I used a brush to apply. It took two coats. Once done, I sanded the corners to give it a weathered look. You can wax over the paint with colored wax which fills in cracks and crevices and gives an aged appearance. I waited a full day before applying black Briwax over the paint which cost $20 per can. (Purchased at the ReSource Warehouse and Gallery here in Hickory, NC.)

I had never used this wax before so it was a learning experience. It's best to apply to small areas and rub in in a circular motions. Novices should use a lighter color wax than black as it will obscure your color. If I had it to do again I would probably opt for brown wax. After rubbing in I used a soft, cotton cloth to buff off extra wax. It took a lot of elbow grease. If you have a power buffer attachment and a drill that might save some effort.  I also waxed the tabletop for protection.

This wax is similar to the old fashioned shoe wax that comes in a can but a little creamier. I haven't tried this but shoe wax might actually work if you want to test that out.  Here's my recipe for chalk paint. 

I also painted chairs (purchased at Resource Warehouse) and recovered them to go with the table and will share about recovering and antiquing chairs in a future article. Here's the chalk paint recipe.

Chalk Paint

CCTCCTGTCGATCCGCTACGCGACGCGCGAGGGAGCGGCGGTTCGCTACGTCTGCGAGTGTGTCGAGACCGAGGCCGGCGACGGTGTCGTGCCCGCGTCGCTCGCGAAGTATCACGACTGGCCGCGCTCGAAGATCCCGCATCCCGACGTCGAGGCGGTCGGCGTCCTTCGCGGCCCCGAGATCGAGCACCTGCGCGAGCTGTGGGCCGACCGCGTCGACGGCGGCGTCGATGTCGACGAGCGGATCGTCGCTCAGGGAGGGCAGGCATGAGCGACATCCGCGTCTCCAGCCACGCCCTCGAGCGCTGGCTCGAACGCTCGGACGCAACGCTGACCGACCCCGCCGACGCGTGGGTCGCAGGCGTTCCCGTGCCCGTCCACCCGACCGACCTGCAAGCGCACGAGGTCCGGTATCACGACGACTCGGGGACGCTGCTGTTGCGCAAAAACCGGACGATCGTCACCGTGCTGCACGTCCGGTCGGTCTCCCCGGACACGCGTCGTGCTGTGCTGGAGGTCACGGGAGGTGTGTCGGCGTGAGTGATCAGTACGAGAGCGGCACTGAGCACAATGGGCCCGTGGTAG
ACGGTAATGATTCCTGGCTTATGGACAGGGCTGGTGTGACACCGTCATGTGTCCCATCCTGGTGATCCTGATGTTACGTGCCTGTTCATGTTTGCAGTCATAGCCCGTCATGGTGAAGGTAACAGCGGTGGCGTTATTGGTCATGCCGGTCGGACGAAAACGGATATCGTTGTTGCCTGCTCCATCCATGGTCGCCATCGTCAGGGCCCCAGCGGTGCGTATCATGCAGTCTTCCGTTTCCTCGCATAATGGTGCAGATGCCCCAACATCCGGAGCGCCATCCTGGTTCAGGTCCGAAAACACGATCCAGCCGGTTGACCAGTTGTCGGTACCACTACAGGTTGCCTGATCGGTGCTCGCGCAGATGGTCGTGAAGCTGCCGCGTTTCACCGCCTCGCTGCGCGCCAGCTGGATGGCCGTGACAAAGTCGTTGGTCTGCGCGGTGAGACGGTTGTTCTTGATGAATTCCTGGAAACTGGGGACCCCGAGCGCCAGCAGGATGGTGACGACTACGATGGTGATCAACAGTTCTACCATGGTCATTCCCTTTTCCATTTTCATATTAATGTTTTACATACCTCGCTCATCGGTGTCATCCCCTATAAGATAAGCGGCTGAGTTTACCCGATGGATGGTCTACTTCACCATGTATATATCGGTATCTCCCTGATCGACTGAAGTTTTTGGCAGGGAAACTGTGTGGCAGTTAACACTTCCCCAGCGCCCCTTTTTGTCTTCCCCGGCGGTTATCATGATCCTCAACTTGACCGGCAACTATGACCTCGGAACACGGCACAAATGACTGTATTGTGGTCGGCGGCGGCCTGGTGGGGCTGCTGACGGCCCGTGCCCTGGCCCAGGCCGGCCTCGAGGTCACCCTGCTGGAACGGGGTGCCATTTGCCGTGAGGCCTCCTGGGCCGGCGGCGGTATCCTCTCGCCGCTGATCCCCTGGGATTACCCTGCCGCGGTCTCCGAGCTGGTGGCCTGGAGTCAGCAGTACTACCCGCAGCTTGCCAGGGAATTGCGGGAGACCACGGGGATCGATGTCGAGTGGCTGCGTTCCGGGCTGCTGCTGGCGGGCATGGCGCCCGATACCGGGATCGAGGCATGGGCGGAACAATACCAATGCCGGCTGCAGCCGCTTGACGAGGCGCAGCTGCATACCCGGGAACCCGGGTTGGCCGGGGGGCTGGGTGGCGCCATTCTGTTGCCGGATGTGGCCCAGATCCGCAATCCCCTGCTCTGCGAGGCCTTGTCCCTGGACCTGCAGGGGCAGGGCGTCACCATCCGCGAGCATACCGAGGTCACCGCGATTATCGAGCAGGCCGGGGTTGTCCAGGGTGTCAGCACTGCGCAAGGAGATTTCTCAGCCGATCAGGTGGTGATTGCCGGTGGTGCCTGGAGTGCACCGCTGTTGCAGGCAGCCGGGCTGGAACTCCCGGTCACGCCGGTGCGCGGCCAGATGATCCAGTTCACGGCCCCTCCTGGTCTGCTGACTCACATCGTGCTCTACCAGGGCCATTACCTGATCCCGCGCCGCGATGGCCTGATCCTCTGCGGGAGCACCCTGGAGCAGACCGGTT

You need

Latex Paint
Non Sanded Grout

You only want to mix small quantities at a time because the paint will dry quickly. Use a small container with lid such as a cool whip bowl or sour cream container.
In empty container mix 3 tsp of grout with enough warm water to get the consistency of milk.
Put 2 cups of paint in container and mix.

Monday, October 21, 2013

Upcycled Craft Linky Party (1)

I'm really excited.  This will be my first ever Linky Party. (Hopefully there will be plenty more.) This is a great way to share what you’ve made and get noticed. It will also help you get links back. Something we all need, right?

Here are the rules:

1.  You are invited to link up no more than one upcycled tutorial of your own making and one upcycled item from your shop, blog or website each week.

2.  Do not link up items or blog posts you previously shared. 
3.  Subscribe to the Serendipitini blog or follow us on FaceBook
4.  Visit at least one shared link and leave a meaningful comment or "favorite" it if it is an Etsy shop item.  You might want to follow them too (not required).